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Franklin Miller's thoughtful reply to our paper asks pointed questions about the role of the physician qua physician in physician-assisted death.
Would making assisted dying available to treatment-resistant depressed people necessarily affect the professional integrity of healthcare professionals, as Dr Miller asserts?
Dr Miller agrees with us on a number of crucial points: It is possible that some patients with treatment-resistant major depression are competent to make the decision to ask for assisted dying; it is possible that some such patients could make a rational choice if they requested such assistance. He also is generally supportive of physician-assisted death, at least for ‘terminally ill’ patients. He defines a terminally ill patient as someone who has a ‘predictable short life span and will die soon regardless of medical intervention’. We disagree with his conceptualisation of ‘terminal illness’ as requiring that death occurs within 6–12 months, given the existence of illnesses like Amyotrophic lateral sclerosis (ALS) or certain prostate cancers that are commonly considered to be terminal illnesses and that are taking their predictable course sometimes over years. If, all other things being equal, an illness is going to kill a patient at some point down the track, it surely should qualify for the label ‘terminal illness’. However, we will accept his definition for the sake of the argument. Dr Miller supports the availability of assisted dying for patients likely to die from that illness within 6 months from the day their request for assisted dying has been made. He broadly holds the kind of view we aimed to sway with our analysis. Apparently, we failed.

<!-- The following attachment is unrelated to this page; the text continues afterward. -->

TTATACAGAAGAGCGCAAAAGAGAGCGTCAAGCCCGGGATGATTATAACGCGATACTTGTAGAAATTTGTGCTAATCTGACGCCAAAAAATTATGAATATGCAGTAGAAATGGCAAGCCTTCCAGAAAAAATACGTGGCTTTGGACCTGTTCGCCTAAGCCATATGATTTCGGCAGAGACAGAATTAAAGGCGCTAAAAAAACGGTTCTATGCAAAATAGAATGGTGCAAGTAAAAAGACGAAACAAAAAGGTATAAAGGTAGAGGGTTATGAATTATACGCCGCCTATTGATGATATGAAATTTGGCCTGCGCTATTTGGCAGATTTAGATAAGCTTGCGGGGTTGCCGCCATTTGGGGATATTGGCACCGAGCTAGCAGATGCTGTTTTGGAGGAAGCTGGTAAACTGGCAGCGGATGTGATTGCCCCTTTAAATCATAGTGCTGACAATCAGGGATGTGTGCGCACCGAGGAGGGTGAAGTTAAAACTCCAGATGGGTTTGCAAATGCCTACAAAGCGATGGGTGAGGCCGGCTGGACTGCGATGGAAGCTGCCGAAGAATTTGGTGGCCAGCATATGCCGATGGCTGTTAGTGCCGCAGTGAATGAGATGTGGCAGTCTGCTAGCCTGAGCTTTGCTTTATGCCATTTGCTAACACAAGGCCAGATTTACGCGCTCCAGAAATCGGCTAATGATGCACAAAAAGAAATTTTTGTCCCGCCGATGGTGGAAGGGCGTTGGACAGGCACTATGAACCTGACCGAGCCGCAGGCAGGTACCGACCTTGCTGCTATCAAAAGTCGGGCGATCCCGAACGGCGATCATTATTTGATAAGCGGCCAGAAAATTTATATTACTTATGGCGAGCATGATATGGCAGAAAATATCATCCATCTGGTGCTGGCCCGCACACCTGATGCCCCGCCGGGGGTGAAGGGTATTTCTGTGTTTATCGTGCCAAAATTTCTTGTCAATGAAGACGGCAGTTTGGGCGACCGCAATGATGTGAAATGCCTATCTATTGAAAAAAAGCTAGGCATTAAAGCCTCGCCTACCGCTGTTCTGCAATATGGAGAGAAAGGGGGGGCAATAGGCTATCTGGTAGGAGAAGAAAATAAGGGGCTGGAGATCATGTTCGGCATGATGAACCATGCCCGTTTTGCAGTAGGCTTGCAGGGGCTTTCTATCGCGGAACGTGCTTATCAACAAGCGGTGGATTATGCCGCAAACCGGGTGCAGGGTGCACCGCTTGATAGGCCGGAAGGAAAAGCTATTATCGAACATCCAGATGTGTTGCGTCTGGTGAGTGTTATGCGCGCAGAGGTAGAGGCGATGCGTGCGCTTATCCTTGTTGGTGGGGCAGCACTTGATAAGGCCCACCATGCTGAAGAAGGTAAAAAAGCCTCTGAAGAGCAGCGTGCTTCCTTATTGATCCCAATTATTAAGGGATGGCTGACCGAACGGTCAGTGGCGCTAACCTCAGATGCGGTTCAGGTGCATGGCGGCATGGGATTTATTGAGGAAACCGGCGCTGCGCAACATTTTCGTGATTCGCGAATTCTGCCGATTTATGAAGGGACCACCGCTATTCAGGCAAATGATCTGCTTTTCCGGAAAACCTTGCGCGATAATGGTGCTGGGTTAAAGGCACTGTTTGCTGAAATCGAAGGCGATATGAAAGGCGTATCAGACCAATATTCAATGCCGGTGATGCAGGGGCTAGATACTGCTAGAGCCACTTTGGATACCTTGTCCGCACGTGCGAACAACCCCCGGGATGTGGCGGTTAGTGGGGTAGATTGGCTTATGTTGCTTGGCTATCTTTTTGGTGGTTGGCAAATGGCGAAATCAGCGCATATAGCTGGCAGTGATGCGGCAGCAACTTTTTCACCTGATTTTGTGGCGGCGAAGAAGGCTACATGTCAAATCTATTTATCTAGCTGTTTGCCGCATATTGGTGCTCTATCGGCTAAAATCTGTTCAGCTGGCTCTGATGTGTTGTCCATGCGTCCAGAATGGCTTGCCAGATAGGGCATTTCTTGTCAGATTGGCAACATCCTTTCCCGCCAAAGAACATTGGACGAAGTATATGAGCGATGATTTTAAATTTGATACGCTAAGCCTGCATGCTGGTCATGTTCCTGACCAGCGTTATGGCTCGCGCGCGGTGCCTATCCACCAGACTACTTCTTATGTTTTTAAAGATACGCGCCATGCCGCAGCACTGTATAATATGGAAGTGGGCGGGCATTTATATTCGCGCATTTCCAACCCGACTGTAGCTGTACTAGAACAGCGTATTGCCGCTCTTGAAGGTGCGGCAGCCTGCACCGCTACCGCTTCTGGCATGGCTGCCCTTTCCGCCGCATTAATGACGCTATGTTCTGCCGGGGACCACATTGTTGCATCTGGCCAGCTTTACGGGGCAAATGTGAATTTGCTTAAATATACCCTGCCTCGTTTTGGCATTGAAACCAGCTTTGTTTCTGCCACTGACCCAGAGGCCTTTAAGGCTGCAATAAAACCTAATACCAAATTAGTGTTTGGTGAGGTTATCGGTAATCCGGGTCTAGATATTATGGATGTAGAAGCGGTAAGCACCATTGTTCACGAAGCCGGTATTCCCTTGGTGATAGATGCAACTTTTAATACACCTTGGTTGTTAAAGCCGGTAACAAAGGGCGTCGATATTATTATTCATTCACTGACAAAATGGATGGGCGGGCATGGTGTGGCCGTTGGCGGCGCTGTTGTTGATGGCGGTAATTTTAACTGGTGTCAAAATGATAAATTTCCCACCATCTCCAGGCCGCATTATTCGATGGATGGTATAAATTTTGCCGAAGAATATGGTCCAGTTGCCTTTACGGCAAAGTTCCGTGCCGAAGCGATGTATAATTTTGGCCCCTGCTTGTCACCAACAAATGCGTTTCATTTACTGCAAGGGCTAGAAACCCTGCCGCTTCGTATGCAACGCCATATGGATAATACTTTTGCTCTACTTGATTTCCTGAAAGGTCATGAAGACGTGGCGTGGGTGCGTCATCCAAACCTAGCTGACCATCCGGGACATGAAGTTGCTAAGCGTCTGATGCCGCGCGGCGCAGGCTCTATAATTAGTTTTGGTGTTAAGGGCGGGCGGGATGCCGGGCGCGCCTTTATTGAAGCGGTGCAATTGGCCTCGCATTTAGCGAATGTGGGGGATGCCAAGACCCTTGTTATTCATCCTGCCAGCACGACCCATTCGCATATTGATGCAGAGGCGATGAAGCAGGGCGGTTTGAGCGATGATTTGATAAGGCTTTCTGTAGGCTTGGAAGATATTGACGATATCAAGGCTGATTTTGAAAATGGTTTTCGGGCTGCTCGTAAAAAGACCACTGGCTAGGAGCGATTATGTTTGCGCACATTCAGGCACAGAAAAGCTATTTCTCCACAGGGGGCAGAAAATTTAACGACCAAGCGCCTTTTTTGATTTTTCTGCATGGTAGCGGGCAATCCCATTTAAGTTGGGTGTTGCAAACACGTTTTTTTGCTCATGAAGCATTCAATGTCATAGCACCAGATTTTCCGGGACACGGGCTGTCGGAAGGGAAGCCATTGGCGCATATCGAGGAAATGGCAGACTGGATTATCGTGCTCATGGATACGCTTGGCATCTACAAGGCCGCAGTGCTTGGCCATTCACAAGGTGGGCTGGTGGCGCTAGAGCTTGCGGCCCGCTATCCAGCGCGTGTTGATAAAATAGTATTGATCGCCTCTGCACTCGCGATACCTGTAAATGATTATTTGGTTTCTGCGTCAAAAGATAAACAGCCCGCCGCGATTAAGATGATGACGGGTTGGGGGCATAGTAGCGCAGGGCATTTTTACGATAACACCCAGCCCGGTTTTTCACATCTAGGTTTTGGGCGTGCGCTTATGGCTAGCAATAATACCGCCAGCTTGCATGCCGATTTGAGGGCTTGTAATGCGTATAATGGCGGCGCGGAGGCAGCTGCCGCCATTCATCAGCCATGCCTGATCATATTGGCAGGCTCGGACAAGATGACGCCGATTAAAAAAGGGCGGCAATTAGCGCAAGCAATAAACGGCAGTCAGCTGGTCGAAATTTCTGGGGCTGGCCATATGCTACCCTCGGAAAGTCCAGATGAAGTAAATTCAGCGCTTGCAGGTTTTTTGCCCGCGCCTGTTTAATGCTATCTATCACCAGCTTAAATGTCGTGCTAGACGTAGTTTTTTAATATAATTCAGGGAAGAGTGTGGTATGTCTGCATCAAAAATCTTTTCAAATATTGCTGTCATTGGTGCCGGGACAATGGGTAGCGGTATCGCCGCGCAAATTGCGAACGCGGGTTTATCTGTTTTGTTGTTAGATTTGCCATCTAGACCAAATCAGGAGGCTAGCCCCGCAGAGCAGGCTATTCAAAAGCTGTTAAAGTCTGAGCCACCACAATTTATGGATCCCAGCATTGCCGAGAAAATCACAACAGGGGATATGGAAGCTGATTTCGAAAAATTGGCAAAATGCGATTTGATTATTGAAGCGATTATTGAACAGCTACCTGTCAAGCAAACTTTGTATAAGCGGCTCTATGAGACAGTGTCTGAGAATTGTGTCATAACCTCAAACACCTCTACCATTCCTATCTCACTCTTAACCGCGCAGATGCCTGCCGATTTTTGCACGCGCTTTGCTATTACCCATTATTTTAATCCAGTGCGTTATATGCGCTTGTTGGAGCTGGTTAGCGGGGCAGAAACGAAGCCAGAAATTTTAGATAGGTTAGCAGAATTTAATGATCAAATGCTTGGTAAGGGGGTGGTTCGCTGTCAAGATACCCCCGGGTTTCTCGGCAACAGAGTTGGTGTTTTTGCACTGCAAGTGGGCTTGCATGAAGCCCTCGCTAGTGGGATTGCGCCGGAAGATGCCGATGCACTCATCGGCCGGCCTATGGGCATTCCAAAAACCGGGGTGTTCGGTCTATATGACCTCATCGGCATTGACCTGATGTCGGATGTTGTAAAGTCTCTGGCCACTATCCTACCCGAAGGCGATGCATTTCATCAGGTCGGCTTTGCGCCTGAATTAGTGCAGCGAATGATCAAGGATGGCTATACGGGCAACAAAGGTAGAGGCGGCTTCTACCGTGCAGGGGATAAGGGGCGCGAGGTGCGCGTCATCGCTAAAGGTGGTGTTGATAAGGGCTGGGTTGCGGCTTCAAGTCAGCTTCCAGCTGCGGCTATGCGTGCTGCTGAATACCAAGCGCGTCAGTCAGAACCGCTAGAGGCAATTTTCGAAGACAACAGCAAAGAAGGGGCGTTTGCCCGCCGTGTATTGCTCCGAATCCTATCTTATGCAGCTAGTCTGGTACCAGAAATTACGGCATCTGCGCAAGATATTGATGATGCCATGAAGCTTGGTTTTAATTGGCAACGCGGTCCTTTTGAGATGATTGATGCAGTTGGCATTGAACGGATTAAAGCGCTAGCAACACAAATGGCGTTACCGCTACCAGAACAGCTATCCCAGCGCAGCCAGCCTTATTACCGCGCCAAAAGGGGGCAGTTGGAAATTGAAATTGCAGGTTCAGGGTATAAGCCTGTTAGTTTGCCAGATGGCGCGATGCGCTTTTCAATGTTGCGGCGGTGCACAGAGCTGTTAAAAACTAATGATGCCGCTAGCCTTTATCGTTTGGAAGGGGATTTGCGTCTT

Proper goals of medicine
Dr Miller thinks that physician-assisted death must be consistent with professional integrity, requiring that it is consistent with ‘the proper goals of medicine and the specific duties incumbent on clinicians in acting to realize …
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